Of all the great Bullfrog games – and there were many – Dungeon Keeper is arguably the most beloved. Many a developer has tried to recapture the feeling of "Evil is Good." Dungeon Overlord from Sony Online Entertainment and Night Owl Games has the same hopes, but in a multiplayer casual environment – which, as it turns out, may have been too lofty and difficult a goal.
My first encounter with Dungeon Overlord brought memories of late-night gaming sessions spent torturing minions rushing back. Overlord is spot-on accurate in its attention to detail, witty animations, and subtle manipulations of creatures. (Shock an orc, anyone?)
Though the theme is drawn from Dungeon Keeper, the gameplay of Overlord feels similar to Kingdoms of Camelot – or, even more accurately, browser-based titles such as Evony or Ikariam. Players start by building their dungeons inside volcanoes, harvesting the necessary resources to create a lengthy list of items and supplies that grows longer with each level. Over time, the player can move into dungeons in other volcanoes (those that spawn different resources), trade for his needs, or begin a campaign of raiding other players to keep in stock.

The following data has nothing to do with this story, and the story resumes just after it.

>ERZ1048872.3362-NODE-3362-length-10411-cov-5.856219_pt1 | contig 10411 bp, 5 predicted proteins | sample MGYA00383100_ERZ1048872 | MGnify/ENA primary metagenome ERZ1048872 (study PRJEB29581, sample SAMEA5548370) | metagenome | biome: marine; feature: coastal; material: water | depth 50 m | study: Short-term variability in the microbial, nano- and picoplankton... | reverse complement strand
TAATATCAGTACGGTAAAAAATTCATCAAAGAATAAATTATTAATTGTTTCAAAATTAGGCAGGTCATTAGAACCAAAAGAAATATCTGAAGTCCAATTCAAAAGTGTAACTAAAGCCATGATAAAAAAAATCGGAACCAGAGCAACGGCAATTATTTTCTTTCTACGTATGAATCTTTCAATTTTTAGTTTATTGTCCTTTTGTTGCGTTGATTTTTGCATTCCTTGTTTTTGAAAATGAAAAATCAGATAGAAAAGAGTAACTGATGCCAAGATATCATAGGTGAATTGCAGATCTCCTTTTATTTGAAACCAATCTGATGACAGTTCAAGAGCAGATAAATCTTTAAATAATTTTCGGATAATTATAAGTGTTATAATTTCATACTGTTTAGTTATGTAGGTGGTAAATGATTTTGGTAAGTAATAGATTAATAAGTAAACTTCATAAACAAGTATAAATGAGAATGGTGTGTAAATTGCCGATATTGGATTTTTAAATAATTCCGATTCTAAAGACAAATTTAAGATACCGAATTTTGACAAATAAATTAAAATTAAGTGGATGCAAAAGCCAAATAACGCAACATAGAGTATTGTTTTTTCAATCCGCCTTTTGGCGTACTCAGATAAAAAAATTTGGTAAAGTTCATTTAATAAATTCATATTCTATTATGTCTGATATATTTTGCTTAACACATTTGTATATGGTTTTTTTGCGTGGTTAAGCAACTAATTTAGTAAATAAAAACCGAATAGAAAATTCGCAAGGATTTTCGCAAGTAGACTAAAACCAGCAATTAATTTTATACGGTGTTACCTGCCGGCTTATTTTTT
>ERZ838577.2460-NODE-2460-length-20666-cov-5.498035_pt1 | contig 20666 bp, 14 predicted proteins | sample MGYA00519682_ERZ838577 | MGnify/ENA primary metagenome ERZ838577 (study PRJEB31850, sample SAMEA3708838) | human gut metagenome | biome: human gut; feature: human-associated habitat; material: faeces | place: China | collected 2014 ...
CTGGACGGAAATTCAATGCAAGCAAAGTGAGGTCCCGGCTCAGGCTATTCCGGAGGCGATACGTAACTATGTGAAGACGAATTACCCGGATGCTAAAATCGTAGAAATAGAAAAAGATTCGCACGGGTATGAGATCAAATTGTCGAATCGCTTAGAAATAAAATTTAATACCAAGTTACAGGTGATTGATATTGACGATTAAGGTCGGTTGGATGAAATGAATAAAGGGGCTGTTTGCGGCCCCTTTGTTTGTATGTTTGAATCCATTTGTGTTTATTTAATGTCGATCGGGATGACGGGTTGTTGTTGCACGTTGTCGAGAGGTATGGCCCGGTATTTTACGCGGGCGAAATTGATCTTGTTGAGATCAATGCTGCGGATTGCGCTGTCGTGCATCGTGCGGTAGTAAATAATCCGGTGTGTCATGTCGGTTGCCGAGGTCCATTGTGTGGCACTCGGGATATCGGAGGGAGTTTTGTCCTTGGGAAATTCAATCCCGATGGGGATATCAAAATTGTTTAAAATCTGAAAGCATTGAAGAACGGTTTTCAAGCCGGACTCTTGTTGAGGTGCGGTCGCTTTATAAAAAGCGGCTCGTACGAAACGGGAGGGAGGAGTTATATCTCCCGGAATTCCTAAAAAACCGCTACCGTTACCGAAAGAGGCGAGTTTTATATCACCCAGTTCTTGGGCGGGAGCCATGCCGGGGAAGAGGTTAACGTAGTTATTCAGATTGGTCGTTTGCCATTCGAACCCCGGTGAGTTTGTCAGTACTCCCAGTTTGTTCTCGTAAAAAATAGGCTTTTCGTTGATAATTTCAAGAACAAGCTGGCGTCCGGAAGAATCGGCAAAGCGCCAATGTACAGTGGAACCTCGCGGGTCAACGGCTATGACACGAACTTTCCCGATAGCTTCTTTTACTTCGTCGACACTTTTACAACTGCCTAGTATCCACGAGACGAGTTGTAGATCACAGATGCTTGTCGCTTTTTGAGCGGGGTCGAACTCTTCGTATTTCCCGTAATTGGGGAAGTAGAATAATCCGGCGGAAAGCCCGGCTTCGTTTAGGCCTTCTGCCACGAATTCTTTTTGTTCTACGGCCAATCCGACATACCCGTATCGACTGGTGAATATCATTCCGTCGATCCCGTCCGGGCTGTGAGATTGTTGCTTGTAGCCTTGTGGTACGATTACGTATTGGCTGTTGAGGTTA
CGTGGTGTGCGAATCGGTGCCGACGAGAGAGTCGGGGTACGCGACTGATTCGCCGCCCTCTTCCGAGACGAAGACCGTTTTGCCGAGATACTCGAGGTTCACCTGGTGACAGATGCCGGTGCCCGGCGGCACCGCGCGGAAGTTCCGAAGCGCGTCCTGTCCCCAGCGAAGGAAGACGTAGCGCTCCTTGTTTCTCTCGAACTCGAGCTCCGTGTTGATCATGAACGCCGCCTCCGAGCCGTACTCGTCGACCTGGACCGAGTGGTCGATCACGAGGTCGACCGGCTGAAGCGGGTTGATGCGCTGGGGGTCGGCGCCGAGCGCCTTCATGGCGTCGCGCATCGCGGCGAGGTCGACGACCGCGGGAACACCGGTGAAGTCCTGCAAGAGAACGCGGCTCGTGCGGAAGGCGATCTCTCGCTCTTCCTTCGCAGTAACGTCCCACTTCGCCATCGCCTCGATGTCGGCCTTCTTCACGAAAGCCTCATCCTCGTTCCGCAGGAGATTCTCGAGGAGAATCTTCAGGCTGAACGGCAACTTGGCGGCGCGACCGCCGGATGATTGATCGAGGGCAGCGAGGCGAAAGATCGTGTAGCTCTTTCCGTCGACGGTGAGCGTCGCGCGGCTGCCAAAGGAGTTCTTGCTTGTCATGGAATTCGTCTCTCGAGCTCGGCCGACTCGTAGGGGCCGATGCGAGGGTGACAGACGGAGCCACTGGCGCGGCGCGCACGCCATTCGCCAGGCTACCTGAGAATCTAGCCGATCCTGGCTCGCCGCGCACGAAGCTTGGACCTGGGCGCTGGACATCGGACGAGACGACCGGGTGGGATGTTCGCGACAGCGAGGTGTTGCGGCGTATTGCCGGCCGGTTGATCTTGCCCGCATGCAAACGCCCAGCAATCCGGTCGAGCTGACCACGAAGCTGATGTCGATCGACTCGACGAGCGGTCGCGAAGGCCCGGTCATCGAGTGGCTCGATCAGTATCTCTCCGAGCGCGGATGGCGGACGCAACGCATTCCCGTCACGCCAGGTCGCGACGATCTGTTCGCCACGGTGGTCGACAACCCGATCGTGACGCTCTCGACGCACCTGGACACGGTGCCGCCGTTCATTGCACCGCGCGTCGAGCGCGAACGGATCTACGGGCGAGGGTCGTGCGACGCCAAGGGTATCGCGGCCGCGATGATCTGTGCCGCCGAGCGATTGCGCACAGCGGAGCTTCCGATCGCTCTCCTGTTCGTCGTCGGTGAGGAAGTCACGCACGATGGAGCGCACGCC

But despite the similarities, Dungeon Overlord misses the mark that Kingdom of Camelot seems to hit so well. It’s highly polished, well-written, has incredible art direction — and yet it simply feels like a game intended for another audience. Given the amount of work that obviously went into Overlord, and the storied pedigree itdraws from, we got in touch with Chris Mayer, CEO of Night Owl Games, to talk about the design decisions behind their first (and SOE’s sixth) Facebook title.
Subscribe to Daily Browser Games News!